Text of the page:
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Reuse it or Never Lose it - The Second Life of Empty Printer Cartridges

Reuse it or Never Lose it - The Second Life of Empty Printer Cartridges
May 2, 2018

The national conversation is very much focused on recycling. Whilst the main emphasis is on the collection of recyclables, especially packaging, attention should also be turned to reapplication of materials from products.

Toner and ink cartridges are made up of fine plastic particles, carbon and colouring agents, all of which are difficult for mother nature to naturally degrade. You may therefore be surprised to hear, that as much as 97% of an empty toner cartridge can be recycled and reapplied in new and innovative ways.

Because printer cartridges are made from many different materials, there are extra costs in breaking them down. Original Cartridge Manufacturers, the ones who made your printer, subsidise these costs in an effort to keep their products out of landfill and polluting the environment.

The compatible manufacturers, most of whom are based in China, make no contribution to keep their products out of landfill. A printer cartridge that goes to landfill will take between 500 and 1,000 years to breakdown. Those valuable materials will never be reused and simply wasted.

Cartridges Direct has partnered with ethical recyclers including Close the Loop, and their collection arm  Cartridges 4 Planet Ark, to pioneer processing technologies to safely recycle ink cartridges, toner cartridges, toner bottles and other print consumables. By choosing sustainable cartridge providers, you can ensure that your printing needs do not come at the expense of the environment. Read on to find out how innovative recycling technologies have provided a second life for empty printer cartridges, to ‘Close the Loop’ between the printer and harmful landfill.  

How does the recycling process work?

Inkjet cartridges, toner cartridges, toner bottles and drum units are processed through highly specialised equipment, capable of reducing the cartridges to smaller particles that can be more easily separated. As the waste stream can potentially contain hazardous raw materials, state of the art equipment is necessary for safe processing and handling.

Magnets are then used to remove iron-based metals, while electric currents are used to remove aluminium. The end result of this process is the recovery of 'raw' materials. These materials are further filtered, upgraded and then used in normal manufacturing in order to make new products.

Products that are manufactured using recycled printer cartridges:


TonerPave was developed in Australia. and is a form of sustainable asphalt made with used toner powder extracted from the recycled toner cartridges of the 'Cartridges 4 Planet Ark' program. As toner powder consists of very small particles of plastics, this can be separated in the recycling process. This is then further refined to make a new substance, which improves the performance of asphalt. TonerPave is widely used in Australia and is gaining more acceptance internationally.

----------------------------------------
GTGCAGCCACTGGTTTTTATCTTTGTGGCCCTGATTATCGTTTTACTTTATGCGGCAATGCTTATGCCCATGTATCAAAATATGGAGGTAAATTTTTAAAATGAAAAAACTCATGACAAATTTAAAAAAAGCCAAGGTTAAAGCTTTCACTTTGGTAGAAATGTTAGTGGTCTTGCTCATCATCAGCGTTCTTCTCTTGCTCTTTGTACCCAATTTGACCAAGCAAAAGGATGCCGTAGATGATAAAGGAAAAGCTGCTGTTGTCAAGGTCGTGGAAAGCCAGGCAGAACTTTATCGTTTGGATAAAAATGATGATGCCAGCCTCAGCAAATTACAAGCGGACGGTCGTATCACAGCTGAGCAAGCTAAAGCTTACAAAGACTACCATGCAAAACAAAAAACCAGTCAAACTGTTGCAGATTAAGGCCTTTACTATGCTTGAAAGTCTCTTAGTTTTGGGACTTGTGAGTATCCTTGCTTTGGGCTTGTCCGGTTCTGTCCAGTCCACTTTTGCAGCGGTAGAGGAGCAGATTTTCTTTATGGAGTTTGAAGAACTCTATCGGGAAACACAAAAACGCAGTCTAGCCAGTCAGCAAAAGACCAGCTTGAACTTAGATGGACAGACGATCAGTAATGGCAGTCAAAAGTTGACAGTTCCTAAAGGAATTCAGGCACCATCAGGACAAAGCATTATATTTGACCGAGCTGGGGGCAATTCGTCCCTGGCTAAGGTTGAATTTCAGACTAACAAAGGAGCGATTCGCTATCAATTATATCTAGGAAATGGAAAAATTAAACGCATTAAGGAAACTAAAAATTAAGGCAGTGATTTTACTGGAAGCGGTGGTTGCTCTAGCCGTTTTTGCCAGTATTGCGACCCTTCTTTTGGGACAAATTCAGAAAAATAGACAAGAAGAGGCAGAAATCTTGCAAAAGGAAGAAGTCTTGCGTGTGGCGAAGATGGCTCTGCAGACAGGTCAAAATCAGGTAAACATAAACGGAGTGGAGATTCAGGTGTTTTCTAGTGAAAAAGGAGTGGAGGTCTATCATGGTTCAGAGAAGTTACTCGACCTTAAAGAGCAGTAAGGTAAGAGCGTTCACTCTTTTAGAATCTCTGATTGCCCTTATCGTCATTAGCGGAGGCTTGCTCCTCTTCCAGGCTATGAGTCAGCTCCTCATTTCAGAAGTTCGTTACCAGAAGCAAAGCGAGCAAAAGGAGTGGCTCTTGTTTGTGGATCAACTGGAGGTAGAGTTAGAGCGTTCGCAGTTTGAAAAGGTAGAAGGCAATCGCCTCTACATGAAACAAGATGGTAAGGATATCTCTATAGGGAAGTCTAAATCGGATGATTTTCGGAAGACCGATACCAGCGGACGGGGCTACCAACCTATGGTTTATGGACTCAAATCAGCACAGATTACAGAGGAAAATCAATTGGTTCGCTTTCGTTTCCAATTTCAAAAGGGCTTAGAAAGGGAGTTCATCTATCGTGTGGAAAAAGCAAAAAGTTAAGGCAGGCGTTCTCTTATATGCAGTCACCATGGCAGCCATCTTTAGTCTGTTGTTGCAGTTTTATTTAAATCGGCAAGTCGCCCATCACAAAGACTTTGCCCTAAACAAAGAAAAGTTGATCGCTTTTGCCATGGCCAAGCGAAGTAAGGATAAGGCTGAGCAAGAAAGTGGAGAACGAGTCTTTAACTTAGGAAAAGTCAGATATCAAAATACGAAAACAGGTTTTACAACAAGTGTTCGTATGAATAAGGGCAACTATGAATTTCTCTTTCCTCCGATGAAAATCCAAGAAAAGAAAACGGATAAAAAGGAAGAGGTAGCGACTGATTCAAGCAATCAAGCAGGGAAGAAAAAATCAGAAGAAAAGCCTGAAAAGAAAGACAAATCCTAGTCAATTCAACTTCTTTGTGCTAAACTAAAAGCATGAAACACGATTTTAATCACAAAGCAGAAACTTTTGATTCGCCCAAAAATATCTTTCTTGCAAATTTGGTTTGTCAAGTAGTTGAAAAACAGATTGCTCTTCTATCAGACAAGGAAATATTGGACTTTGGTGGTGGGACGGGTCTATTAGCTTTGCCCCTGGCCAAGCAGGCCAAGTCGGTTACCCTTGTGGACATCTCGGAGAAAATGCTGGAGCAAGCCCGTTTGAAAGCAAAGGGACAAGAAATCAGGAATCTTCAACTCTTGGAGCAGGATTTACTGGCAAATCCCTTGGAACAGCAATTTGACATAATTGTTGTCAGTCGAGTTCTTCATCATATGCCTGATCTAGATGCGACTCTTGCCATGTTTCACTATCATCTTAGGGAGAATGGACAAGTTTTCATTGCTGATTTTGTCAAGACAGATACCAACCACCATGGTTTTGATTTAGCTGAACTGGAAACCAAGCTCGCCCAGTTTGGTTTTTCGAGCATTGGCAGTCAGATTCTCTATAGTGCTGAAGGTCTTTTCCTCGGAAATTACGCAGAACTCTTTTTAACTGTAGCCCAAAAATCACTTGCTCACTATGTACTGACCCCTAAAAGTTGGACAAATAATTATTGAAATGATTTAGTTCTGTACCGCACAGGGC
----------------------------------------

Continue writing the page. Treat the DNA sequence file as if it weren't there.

Check out the video below to learn more about TonerPave and the positive effect it is having on reducing our carbon footprint






eWood is a sustainable material created from recycled materials sourced from toner cartridges, printers, computers, televisions and other electronic equipment. It provides an alternative to unsustainable alternatives including timber, concrete and steel, which all have environmentally damaging manufacturing processes. eWood is made from 95% recycled materials and is 100% recyclable, therefore conserving our natural resources, by reducing the need for raw materials.


Steel, aluminium, stainless steel and precious metals are separated by magnets in the recycling process. With a ready market for scrap metals, these recycled materials can then be reapplied to become aluminium food cans and other items.  Making products from recycled materials uses less water and energy than making them from new materials. The process therefore reduces greenhouse gases, air and water pollution and the harmful emissions released in landfill and incineration processes.  In fact, ethical recycling processes can be achieved with zero waste going to landfill.  


Enviroliner felt-tipped pens are the world’s first pens to use recycled ink from discarded inkjet cartridges. The plastic casings of all Enviroliner™ pens are also made from plastic that has been sourced from waste printer cartridges recycled through the ‘Cartridges 4 Planet Ark' program. All up, over 90% of an Enviroliner pen’s casing and ink is made from recycled materials.

Similarly, some of the plastic recovered during toner cartridge recycling can be used to make other common stationery items, including rulers. Made from 100% post-consumer recycled plastic, these stationery items can be recycled easily after use, by placing them into a cartridge collection box.

Check out the video below for more information about recycling through the ‘Cartridges 4 Planet Ark' program.





Currently around 15 million cartridges have been diverted from landfill through the work of ethical recycling programs. Ink cartridge recycling is a step in the right direction towards successful sustainable development. By participating in the ‘Cartridges 4 Planet Ark' program, cartridge manufacturers pay for the collection, transport, sorting and recycling of their own cartridges. It is time to make a commitment to the environment, and partner with an ethical and sustainable cartridge provider.